ABC’s flagship morning show, ‘Good Morning America’ is expanding later this year…but what will the network name this additional hour?
It’s a cinch that the third hour of Good Morning, America will have a different name. That’s because it won’t be on in the morning.
Maybe we should be expecting Good Afternoon America instead?
The news about the program’s expansion came shortly before the tsunami over the cancellation of Roseanne came to light. Deadline reported the new hour of ‘GMA’ would replace The Chew, which ABC decided to cancel after 7 seasons. The Chew will continue to air until September, it reported, when the new program takes its place.
But that new hour will take The Chew’s 1:00 pm timeslot (at least on the east coast), and that’s well past the “morning.”
NBC’s Today has aired as a three-hour program for years now. In fact, it introduced the third hour, from 9:00 am to 10:00 am, way back on October 2, 2000. (Doesn’t seem like it’s been that long, does it?) The network then introduced its fourth hour, which would later become Today with Kathy Lee and Hota, from 10:00 am to 11:00 am on September 10, 2007. Megyn Kelly Today replaced the third hour on September 25, 2017.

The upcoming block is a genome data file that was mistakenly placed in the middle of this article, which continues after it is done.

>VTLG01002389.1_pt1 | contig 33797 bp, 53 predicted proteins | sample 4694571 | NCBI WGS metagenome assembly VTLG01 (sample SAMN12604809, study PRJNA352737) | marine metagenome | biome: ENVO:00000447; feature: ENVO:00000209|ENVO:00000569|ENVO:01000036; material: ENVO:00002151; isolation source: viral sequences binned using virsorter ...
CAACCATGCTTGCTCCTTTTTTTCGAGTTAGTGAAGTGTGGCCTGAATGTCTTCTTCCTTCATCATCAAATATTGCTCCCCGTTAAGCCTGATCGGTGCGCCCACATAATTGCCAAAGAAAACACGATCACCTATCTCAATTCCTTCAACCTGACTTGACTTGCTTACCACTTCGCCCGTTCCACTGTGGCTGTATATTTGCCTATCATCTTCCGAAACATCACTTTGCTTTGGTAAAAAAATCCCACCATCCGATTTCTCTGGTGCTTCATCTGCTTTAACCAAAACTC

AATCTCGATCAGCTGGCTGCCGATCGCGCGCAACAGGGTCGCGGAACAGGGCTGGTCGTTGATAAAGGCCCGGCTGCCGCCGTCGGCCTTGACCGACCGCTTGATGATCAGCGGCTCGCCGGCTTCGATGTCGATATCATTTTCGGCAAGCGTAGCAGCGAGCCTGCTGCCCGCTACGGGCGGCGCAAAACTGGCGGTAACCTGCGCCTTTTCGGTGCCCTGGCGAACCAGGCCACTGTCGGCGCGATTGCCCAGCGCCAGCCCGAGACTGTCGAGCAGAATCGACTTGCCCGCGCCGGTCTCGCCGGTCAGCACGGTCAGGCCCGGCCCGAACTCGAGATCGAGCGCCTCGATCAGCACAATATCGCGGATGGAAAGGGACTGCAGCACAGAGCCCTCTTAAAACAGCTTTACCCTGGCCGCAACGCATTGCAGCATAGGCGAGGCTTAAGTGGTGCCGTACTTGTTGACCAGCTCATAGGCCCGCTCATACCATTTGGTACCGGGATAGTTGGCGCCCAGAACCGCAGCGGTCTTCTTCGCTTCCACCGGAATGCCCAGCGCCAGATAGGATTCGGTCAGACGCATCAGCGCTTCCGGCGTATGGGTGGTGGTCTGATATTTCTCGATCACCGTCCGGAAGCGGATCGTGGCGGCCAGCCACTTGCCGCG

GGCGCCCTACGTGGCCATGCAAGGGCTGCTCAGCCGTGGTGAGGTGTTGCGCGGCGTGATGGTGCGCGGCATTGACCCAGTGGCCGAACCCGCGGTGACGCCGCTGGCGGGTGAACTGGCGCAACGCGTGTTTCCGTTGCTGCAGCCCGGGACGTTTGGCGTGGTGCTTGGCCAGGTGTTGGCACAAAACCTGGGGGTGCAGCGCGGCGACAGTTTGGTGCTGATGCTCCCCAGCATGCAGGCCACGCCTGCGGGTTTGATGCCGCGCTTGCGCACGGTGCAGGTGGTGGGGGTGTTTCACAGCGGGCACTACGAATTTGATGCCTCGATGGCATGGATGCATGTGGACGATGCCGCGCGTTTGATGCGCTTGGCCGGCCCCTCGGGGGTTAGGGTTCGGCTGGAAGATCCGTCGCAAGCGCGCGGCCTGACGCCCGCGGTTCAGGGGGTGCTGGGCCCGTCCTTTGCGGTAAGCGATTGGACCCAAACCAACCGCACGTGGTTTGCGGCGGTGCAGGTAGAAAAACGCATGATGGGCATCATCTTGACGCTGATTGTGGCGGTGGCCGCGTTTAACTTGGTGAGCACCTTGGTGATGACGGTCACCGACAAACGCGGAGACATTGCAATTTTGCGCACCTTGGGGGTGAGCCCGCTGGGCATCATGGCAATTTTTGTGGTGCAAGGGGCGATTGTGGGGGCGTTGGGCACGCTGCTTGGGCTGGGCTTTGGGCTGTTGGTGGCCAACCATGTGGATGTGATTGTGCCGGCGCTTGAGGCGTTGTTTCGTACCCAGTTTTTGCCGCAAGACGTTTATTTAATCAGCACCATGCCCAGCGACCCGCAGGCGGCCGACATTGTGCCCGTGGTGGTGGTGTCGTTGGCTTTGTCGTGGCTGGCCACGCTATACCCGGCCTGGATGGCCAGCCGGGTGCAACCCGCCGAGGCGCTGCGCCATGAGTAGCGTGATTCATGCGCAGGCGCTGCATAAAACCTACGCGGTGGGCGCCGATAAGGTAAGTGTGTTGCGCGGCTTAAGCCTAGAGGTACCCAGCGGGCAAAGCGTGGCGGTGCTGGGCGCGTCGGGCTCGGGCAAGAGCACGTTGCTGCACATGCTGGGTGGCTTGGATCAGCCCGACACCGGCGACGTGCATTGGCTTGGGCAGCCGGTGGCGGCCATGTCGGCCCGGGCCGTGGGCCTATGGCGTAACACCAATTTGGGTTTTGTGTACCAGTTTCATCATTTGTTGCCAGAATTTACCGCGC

Good Morning America made its debut on November 3, 1975, but has always been a two-hour show on weekday mornings.
‘Good Afternoon America’ happened once before.
There was a short-lived afternoon edition of ‘GMA’ once before. For nine weeks during the summer of 2012, ‘GAA’ aired weekdays at 2:00 pm. Wikipedia recalls that the show was taped immediately after Good Morning America and focused on “lighter fare, with the exception of the July 20 edition, which provided live coverage of the Aurora Century 16 theater shooting.”
“We believe there is great opportunity for viewers and advertisers in expanding to a third hour,” Ben Sherwood, president of Disney/ABC Television, said. Translation: They think they can make more money from a third hour of Good Morning America than from The Chew.
And they’re probably correct: news shows can be cheaper to produce than talk shows. And in the past few years, Good Morning America has been a much more powerful player against Today in the morning news wars, even besting the 66-year-old NBC morning show numerous times.
As a child of the 1970s who grew up in the last “golden age” of daytime game shows, I’m still hoping TV executives will clear out some room for games to make a comeback; the only problem is it’s hard to find a competent emcee these days.
So maybe, for the moment, ABC’s expansion might be just the thing for ABC’s daytime lineup.